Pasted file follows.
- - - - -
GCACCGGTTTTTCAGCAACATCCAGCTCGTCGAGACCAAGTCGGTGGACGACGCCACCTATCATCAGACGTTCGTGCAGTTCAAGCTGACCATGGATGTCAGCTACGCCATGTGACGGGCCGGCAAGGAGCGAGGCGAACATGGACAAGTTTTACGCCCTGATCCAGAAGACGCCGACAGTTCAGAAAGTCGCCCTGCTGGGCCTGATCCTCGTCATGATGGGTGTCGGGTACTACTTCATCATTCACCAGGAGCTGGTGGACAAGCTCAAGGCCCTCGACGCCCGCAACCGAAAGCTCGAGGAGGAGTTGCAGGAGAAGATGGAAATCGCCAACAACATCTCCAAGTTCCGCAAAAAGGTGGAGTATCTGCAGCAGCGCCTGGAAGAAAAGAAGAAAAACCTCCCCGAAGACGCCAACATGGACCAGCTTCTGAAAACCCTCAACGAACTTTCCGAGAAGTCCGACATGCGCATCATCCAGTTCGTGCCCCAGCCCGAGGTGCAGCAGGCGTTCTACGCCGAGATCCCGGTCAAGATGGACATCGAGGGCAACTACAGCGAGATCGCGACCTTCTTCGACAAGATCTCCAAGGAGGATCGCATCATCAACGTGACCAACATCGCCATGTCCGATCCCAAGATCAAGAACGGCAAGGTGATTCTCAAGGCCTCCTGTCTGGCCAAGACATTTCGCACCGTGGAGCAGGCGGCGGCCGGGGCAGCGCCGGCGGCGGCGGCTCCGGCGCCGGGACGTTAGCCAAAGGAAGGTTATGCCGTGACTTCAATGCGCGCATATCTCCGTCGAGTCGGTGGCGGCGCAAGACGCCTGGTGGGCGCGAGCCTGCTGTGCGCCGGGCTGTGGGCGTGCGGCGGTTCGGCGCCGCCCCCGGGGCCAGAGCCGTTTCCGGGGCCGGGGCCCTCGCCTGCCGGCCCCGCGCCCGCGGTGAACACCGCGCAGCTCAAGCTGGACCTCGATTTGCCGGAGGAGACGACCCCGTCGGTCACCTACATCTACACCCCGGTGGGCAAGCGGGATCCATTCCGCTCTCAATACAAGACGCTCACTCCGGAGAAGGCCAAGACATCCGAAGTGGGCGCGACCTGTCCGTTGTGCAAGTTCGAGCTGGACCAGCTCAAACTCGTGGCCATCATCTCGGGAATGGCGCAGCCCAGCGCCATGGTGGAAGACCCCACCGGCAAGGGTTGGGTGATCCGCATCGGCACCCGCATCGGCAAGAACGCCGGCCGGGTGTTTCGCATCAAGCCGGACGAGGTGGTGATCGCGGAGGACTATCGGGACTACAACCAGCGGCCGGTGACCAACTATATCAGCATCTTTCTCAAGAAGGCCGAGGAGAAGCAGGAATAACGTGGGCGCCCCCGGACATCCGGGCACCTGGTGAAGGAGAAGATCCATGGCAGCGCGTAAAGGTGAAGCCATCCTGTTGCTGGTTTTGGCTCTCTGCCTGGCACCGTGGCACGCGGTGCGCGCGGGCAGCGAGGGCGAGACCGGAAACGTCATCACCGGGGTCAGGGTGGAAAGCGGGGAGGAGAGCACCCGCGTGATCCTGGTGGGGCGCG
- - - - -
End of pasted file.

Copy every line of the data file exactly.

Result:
GCACCGGTTTTTCAGCAACATCCAGCTCGTCGAGACCAAGTCGGTGGACGACGCCACCTATCATCAGACGTTCGTGCAGTTCAAGCTGACCATGGATGTCAGCTACGCCATGTGACGGGCCGGCAAGGAGCGAGGCGAACATGGACAAGTTTTACGCCCTGATCCAGAAGACGCCGACAGTTCAGAAAGTCGCCCTGCTGGGCCTGATCCTCGTCATGATGGGTGTCGGGTACTACTTCATCATTCACCAGGAGCTGGTGGACAAGCTCAAGGCCCTCGACGCCCGCAACCGAAAGCTCGAGGAGGAGTTGCAGGAGAAGATGGAAATCGCCAACAACATCTCCAAGTTCCGCAAAAAGGTGGAGTATCTGCAGCAGCGCCTGGAAGAAAAGAAGAAAAACCTCCCCGAAGACGCCAACATGGACCAGCTTCTGAAAACCCTCAACGAACTTTCCGAGAAGTCCGACATGCGCATCATCCAGTTCGTGCCCCAGCCCGAGGTGCAGCAGGCGTTCTACGCCGAGATCCCGGTCAAGATGGACATCGAGGGCAACTACAGCGAGATCGCGACCTTCTTCGACAAGATCTCCAAGGAGGATCGCATCATCAACGTGACCAACATCGCCATGTCCGATCCCAAGATCAAGAACGGCAAGGTGATTCTCAAGGCCTCCTGTCTGGCCAAGACATTTCGCACCGTGGAGCAGGCGGCGGCCGGGGCAGCGCCGGCGGCGGCGGCTCCGGCGCCGGGACGTTAGCCAAAGGAAGGTTATGCCGTGACTTCAATGCGCGCATATCTCCGTCGAGTCGGTGGCGGCGCAAGACGCCTGGTGGGCGCGAGCCTGCTGTGCGCCGGGCTGTGGGCGTGCGGCGGTTCGGCGCCGCCCCCGGGGCCAGAGCCGTTTCCGGGGCCGGGGCCCTCGCCTGCCGGCCCCGCGCCCGCGGTGAACACCGCGCAGCTCAAGCTGGACCTCGATTTGCCGGAGGAGACGACCCCGTCGGTCACCTACATCTACACCCCGGTGGGCAAGCGGGATCCATTCCGCTCTCAATACAAGACGCTCACTCCGGAGAAGGCCAAGACATCCGAAGTGGGCGCGACCTGTCCGTTGTGCAAGTTCGAGCTGGACCAGCTCAAACTCGTGGCCATCATCTCGGGAATGGCGCAGCCCAGCGCCATGGTGGAAGACCCCACCGGCAAGGGTTGGGTGATCCGCATCGGCACCCGCATCGGCAAGAACGCCGGCCGGGTGTTTCGCATCAAGCCGGACGAGGTGGTGATCGCGGAGGACTATCGGGACTACAACCAGCGGCCGGTGACCAACTATATCAGCATCTTTCTCAAGAAGGCCGAGGAGAAGCAGGAATAACGTGGGCGCCCCCGGACATCCGGGCACCTGGTGAAGGAGAAGATCCATGGCAGCGCGTAAAGGTGAAGCCATCCTGTTGCTGGTTTTGGCTCTCTGCCTGGCACCGTGGCACGCGGTGCGCGCGGGCAGCGAGGGCGAGACCGGAAACGTCATCACCGGGGTCAGGGTGGAAAGCGGGGAGGAGAGCACCCGCGTGATCCTGGTGGGGCGCG